Small shops and larger manufacturers have differed in their responses to business declines resulting from the drop in commercial aircraft work. This photo was taken at Trinity Precision, a shop serving the aircraft sector that we visited for this story back before the recent difficulties in the aircraft sector began.

Senior editor Brent Donaldson and I have been producing a podcast, Modern Machine Shop’s “Made in the USA.” In it, we evaluate choices made in manufacturing in recent decades, including choices that arguably have not served the nation well. One of the unfortunate turns came perhaps several decades ago, with a shift toward taking a shorter-term view of the costs and potential returns of businesses invested in manufacturing. In important ways, a manufacturing facility, particularly a machine shop, is not like other types of businesses. There is considerable capital equipment involved, along with the need to develop systems and knowledge around the use of that equipment. It is fitting, therefore, that the companies accounting for a large share of U.S. machining now are small businesses. The small business owner — I am stressing that word — is the type of facility leader that can best steward the enterprise with the kind of long-term consistency that leads toward doing manufacturing efficiently and well.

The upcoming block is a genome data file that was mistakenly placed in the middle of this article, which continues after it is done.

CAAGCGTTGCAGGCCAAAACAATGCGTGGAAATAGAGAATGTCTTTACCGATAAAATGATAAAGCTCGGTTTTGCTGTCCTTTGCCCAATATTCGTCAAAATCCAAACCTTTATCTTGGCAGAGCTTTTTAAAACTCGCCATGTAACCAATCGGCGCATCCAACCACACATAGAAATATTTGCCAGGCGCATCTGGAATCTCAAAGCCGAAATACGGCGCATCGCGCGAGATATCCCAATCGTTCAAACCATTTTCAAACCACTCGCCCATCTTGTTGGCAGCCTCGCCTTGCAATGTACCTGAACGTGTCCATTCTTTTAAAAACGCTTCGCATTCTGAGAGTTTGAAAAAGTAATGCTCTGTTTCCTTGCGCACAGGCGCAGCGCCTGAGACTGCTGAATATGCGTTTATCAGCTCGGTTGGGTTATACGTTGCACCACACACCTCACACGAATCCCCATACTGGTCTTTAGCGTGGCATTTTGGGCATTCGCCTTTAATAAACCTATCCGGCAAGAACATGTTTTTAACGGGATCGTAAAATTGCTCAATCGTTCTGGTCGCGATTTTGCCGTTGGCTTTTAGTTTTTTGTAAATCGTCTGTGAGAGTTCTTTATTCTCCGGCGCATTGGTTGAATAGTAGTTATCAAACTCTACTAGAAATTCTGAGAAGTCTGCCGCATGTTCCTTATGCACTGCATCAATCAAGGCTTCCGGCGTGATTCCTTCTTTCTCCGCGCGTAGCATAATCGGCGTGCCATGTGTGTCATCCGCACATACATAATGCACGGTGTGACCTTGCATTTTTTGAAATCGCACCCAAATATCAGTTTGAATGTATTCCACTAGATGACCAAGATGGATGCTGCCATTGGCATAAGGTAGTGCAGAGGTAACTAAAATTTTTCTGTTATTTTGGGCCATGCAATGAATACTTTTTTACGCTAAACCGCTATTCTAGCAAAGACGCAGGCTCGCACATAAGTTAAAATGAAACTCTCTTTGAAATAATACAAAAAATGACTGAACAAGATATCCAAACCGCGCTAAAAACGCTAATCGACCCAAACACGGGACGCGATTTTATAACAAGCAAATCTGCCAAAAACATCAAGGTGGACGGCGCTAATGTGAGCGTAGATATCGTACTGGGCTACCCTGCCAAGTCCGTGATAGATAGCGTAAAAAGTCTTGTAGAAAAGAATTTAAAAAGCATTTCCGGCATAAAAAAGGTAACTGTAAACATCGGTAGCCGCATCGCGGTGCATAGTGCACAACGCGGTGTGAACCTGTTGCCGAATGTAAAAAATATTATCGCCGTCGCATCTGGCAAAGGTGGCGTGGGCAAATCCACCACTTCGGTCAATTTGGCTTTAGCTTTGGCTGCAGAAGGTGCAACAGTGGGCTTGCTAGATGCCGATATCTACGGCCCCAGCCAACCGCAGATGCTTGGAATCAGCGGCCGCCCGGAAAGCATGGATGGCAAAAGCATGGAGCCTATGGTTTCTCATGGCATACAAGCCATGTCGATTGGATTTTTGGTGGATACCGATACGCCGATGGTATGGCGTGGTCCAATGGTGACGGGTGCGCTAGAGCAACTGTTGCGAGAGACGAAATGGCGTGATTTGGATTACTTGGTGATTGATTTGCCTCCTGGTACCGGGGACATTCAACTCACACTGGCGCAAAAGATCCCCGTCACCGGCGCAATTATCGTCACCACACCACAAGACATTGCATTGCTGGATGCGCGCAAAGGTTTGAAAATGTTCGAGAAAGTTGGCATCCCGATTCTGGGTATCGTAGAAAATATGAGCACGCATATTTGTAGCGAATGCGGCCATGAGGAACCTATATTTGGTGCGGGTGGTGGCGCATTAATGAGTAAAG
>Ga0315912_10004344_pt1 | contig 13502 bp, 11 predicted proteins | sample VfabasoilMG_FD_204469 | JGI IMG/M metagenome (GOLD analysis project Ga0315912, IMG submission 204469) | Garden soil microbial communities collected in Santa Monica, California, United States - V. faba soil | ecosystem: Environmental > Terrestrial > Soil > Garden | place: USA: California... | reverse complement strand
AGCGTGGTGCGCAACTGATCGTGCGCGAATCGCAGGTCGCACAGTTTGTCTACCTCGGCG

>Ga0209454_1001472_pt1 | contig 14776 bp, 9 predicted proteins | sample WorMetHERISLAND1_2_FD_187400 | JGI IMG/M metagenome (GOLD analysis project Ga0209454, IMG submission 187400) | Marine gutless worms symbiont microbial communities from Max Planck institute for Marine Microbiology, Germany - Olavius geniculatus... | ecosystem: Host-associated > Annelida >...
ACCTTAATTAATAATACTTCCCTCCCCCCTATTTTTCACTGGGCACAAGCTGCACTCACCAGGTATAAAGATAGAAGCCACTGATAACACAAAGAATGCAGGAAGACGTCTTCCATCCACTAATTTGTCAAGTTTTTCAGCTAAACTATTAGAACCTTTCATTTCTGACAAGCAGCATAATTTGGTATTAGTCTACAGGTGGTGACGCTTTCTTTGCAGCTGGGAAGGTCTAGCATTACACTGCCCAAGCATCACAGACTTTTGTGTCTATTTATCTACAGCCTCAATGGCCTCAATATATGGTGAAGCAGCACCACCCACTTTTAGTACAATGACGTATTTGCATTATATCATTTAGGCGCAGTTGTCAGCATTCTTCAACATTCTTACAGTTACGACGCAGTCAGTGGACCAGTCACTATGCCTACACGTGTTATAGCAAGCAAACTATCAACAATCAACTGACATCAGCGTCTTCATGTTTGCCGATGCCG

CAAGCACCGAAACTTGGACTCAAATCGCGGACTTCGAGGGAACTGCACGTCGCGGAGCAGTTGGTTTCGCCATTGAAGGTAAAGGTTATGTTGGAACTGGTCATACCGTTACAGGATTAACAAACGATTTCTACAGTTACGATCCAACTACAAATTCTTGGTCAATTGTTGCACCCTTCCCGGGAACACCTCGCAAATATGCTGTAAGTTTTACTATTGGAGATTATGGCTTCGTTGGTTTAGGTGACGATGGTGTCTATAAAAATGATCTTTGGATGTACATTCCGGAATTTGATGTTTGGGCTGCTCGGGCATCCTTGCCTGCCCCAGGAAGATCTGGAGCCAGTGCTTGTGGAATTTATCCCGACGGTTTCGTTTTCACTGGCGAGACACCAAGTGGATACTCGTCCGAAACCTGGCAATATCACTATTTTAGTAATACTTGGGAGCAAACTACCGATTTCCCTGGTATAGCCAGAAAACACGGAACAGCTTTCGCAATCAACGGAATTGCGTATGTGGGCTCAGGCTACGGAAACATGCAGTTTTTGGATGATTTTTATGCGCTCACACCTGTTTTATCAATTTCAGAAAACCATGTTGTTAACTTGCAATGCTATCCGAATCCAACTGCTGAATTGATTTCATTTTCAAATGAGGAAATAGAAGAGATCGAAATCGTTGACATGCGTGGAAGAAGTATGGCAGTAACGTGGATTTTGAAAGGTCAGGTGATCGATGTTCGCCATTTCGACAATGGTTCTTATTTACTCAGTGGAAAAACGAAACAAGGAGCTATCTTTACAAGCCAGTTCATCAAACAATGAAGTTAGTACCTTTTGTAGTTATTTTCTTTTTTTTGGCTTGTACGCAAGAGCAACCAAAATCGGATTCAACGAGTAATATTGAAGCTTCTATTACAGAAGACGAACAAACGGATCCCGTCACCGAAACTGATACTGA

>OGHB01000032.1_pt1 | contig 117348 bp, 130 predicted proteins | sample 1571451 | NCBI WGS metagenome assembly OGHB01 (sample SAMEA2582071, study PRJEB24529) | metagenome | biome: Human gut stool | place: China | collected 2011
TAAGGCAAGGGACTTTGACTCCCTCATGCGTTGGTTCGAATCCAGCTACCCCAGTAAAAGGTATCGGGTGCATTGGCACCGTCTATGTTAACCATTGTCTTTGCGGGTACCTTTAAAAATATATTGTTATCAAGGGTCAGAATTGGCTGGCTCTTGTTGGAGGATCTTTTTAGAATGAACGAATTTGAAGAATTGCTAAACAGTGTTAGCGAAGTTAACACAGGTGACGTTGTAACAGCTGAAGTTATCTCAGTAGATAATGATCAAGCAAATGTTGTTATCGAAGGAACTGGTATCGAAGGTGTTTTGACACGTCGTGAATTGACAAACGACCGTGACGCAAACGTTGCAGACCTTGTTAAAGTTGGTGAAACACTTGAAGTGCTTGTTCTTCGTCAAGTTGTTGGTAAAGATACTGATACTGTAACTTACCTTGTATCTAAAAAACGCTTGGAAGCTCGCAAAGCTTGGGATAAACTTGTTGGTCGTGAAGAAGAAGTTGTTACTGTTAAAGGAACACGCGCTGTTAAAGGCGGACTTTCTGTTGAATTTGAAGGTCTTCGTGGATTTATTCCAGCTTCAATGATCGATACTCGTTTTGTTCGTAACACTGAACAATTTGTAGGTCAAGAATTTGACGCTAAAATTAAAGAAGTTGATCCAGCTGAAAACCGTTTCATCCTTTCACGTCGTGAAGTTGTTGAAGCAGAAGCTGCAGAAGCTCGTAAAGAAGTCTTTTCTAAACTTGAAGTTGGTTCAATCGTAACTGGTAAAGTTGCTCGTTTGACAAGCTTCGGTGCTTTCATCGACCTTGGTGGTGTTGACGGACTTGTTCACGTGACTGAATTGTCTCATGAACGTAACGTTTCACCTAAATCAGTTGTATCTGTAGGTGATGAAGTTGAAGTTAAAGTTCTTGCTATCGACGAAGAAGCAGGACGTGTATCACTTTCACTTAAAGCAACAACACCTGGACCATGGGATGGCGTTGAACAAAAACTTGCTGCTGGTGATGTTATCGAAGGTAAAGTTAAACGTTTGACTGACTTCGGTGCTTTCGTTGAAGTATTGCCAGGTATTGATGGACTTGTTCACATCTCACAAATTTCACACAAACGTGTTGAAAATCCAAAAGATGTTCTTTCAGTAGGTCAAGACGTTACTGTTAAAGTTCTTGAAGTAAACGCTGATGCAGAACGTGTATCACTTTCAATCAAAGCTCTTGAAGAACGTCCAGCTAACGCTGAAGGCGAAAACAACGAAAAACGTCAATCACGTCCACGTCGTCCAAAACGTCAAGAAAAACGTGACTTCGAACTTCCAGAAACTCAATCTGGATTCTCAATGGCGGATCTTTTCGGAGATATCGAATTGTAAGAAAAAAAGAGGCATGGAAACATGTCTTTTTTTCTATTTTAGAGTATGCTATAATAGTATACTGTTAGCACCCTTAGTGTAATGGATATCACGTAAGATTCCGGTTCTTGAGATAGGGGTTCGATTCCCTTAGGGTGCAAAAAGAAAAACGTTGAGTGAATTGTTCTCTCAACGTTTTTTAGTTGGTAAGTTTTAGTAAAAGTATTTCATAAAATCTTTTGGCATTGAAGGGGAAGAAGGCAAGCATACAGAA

For that small shop I mentioned that kept its employees on the payroll, some good news: At this writing, commercial aircraft manufacturing has not yet rebounded, but the shop’s business is starting to. Larger companies nearby cut headcount too much for the increasing work they’re now seeing. The shop is getting some business resulting from these firms’ outsourcing.

From there, another anecdote, also anonymous — this one about the vulnerability of small shops. I have been following the frustrations of a shop that has been saddled with a damaged piece of equipment. An innocent mistake by a visiting service technician resulted in the damage. Since then, the shop owner has faced what he reasonably views as one inadequate response after another from the equipment’s supplier.